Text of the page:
Sports are such a big deal. College sports teams are extremely popular, generate tons of revenue and give great meaning to Saturdays all over the nation,especially college football. College football brings fans out on chilly fall mornings to sit outside, grill meat out of the trunk of their cars and drink until they can’t drink anymore, all awaiting the start of a thrilling game that reminds me of survival of the fittest. Why do these athletes work profusely throughout the week and risk their lives every Saturday? Many like mways2014 say that these athletes do it “for the greater good of their team and the satisfaction of winning the game”. Would these athletes still put their life on the line if there was no promise of higher pay from their performance at this “amateur” level, at the professional level in the future? My answer is no, these athletes play these sports at a collegiate level and many if not all hope to one day become professional athletes. Paying athletes at a collegiate level would be similar to paying medical students. Both of these groups of people are getting the training that is required for them to succeed at the next level, accept football players do get some sort of compensation for their hard work. Scholarships, scholarships are usually awarded to these athletes so they don’t have to pay to attend some of these great schools like the University of Michigan.
In Eric Dunning’s “Dynamics of Modern Sports” he says that athlete compete for multiple reasons and among those were opportunities. Thats what these schools give these athletes, opportunities, opportunities to play professionally, opportunities to become physically ready for competition in the professional league and opportunities to get a free education, just to name a few. Paying athletes at a collegiate level would take away from the play aspect. Dunning says that Professionalism takes away the fun of sports because the competitiveness increases therefore the action becomes more serious. Are these premiere sports ever lacking a high level of competitiveness? It starts when you’re younger, football players play as kids to get on the team in middle school, and then play and work hard to make the team in high school to hopefully play in college where they wish and dream to play in the NFL. The intentions are never purely for fun.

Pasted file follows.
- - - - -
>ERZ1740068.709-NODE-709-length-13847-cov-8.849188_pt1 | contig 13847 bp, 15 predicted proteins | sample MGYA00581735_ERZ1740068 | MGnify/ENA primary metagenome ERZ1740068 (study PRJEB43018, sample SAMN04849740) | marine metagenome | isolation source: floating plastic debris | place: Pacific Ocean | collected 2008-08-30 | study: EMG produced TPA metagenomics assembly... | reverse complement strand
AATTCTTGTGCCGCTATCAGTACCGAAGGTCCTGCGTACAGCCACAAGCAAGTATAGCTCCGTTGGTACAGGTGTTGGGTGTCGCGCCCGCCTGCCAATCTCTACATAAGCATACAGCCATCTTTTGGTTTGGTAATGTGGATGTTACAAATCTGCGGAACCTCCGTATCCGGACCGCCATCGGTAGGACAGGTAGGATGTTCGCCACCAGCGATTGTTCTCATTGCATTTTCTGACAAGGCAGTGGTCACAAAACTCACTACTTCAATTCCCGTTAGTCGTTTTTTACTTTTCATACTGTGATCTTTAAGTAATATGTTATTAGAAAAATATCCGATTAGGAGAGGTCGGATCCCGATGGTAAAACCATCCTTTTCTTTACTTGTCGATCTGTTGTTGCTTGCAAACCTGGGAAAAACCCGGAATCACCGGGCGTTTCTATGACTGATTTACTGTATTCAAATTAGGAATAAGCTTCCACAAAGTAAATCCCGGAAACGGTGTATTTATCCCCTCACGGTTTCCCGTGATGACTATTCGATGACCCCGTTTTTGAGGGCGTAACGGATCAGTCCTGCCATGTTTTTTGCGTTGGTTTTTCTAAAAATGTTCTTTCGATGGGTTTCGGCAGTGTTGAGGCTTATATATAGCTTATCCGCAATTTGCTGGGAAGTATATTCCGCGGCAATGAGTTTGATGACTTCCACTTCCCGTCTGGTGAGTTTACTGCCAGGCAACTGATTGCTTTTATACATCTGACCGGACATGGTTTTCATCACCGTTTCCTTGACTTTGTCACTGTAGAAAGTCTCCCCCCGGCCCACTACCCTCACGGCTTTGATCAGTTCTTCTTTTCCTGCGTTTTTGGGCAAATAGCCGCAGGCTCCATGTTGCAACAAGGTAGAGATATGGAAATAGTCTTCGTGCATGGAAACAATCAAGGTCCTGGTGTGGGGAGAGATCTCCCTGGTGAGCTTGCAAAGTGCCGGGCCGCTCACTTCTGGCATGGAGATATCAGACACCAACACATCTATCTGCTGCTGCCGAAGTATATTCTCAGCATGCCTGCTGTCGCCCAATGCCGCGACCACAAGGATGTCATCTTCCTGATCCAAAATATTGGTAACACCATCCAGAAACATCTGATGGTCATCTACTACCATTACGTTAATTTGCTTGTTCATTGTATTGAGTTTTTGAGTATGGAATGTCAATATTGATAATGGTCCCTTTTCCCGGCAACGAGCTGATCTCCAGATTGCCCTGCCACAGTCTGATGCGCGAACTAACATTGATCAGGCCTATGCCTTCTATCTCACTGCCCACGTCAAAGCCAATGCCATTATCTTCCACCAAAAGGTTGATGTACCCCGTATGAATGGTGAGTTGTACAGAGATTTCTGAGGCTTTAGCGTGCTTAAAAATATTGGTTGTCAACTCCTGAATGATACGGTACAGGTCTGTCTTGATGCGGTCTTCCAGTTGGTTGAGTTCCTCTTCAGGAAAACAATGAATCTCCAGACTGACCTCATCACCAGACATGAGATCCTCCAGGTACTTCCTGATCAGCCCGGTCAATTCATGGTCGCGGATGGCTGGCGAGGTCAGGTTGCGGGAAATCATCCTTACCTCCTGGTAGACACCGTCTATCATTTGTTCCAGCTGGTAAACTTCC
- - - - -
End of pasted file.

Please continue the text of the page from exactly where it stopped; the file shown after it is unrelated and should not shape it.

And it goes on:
If schools do choose to pay these athletes how would they determine which sports are paid the most? Just as there is an argument that athletes have the right to be paid because they generate so much revenue for the school, what about the athletes that work just as hard as football players, if we are paying athlete for their efforts shouldn’t all athletes get paid the same? Should older athletes get paid more? Many would say to pay every athlete the same but what about those athletes who generate thousands of dollars in sales of their jerseys do they deserve more than athletes who aren’t exactly the most popular.
Paying athletes is a very sticky subject, yes, they do work hard and generate tons of money for these select universities but without these universities, would they be equipped and ready to play at these professional levels where they then make tons of money. Collegiate sports are an institution, they have traditions, they have many rules and regulations as some of us are all too familiar with, and most of all they allow great opportunity for their athletes. Athletes should focus on the play aspect while they can because for some of them before they know it, the game they love could become all to serious.